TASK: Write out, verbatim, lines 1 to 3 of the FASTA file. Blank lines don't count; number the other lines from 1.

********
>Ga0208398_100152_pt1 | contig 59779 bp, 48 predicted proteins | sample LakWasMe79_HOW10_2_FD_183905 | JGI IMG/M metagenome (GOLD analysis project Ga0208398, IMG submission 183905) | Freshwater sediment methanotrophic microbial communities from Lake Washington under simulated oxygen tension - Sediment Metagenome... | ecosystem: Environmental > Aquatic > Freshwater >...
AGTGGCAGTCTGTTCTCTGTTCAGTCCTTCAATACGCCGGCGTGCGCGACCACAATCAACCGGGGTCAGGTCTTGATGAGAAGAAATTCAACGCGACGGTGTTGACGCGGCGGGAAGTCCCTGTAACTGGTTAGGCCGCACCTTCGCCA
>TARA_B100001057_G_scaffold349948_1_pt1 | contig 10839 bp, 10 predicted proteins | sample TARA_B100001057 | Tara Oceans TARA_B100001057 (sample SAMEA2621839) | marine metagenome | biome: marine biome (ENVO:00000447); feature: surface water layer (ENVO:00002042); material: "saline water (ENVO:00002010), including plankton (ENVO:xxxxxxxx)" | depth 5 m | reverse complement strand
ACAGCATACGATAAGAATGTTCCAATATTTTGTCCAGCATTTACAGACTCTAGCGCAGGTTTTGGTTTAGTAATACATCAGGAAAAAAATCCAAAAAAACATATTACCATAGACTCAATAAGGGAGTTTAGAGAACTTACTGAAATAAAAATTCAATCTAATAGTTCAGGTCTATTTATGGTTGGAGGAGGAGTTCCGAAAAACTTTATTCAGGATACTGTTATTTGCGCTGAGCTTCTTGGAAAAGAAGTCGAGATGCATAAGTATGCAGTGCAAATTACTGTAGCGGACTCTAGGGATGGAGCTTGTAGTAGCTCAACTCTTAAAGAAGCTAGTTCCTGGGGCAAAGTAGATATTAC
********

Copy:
>Ga0208398_100152_pt1 | contig 59779 bp, 48 predicted proteins | sample LakWasMe79_HOW10_2_FD_183905 | JGI IMG/M metagenome (GOLD analysis project Ga0208398, IMG submission 183905) | Freshwater sediment methanotrophic microbial communities from Lake Washington under simulated oxygen tension - Sediment Metagenome... | ecosystem: Environmental > Aquatic > Freshwater >...
AGTGGCAGTCTGTTCTCTGTTCAGTCCTTCAATACGCCGGCGTGCGCGACCACAATCAACCGGGGTCAGGTCTTGATGAGAAGAAATTCAACGCGACGGTGTTGACGCGGCGGGAAGTCCCTGTAACTGGTTAGGCCGCACCTTCGCCA
>TARA_B100001057_G_scaffold349948_1_pt1 | contig 10839 bp, 10 predicted proteins | sample TARA_B100001057 | Tara Oceans TARA_B100001057 (sample SAMEA2621839) | marine metagenome | biome: marine biome (ENVO:00000447); feature: surface water layer (ENVO:00002042); material: "saline water (ENVO:00002010), including plankton (ENVO:xxxxxxxx)" | depth 5 m | reverse complement strand